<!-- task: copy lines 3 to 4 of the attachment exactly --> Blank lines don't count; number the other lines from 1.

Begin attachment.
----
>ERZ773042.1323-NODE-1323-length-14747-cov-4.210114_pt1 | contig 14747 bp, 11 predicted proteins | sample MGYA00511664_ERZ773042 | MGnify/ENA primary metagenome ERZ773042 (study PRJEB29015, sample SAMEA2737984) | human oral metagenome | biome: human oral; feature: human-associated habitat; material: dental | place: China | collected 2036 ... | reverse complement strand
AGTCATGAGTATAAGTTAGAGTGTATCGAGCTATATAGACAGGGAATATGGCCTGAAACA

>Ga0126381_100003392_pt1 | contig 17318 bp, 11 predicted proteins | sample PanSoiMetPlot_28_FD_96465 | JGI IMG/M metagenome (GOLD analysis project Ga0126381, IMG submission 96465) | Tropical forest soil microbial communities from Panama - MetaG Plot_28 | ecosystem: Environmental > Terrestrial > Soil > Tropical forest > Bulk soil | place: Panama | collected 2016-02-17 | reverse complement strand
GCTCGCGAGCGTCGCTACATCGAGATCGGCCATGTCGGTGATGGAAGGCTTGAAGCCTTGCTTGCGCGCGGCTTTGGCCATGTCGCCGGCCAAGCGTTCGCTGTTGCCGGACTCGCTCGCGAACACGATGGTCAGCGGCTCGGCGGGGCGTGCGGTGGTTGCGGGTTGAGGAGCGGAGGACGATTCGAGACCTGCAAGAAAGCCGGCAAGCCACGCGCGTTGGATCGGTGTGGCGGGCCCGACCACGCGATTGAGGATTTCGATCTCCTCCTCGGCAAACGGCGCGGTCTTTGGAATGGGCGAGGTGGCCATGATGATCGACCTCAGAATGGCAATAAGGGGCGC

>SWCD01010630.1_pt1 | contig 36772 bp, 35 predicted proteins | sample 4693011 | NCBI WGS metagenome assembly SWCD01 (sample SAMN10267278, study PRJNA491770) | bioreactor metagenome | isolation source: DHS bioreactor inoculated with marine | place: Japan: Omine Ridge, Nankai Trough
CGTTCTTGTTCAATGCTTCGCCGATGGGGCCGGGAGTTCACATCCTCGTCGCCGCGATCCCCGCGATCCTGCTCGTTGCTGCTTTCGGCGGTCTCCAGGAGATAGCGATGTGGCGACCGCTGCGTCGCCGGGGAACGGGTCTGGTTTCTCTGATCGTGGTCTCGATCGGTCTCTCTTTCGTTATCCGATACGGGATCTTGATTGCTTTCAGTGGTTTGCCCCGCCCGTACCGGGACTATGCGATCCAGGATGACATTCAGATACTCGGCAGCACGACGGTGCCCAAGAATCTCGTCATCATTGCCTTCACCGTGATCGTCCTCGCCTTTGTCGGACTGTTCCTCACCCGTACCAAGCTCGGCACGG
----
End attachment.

>Ga0126381_100003392_pt1 | contig 17318 bp, 11 predicted proteins | sample PanSoiMetPlot_28_FD_96465 | JGI IMG/M metagenome (GOLD analysis project Ga0126381, IMG submission 96465) | Tropical forest soil microbial communities from Panama - MetaG Plot_28 | ecosystem: Environmental > Terrestrial > Soil > Tropical forest > Bulk soil | place: Panama | collected 2016-02-17 | reverse complement strand
GCTCGCGAGCGTCGCTACATCGAGATCGGCCATGTCGGTGATGGAAGGCTTGAAGCCTTGCTTGCGCGCGGCTTTGGCCATGTCGCCGGCCAAGCGTTCGCTGTTGCCGGACTCGCTCGCGAACACGATGGTCAGCGGCTCGGCGGGGCGTGCGGTGGTTGCGGGTTGAGGAGCGGAGGACGATTCGAGACCTGCAAGAAAGCCGGCAAGCCACGCGCGTTGGATCGGTGTGGCGGGCCCGACCACGCGATTGAGGATTTCGATCTCCTCCTCGGCAAACGGCGCGGTCTTTGGAATGGGCGAGGTGGCCATGATGATCGACCTCAGAATGGCAATAAGGGGCGC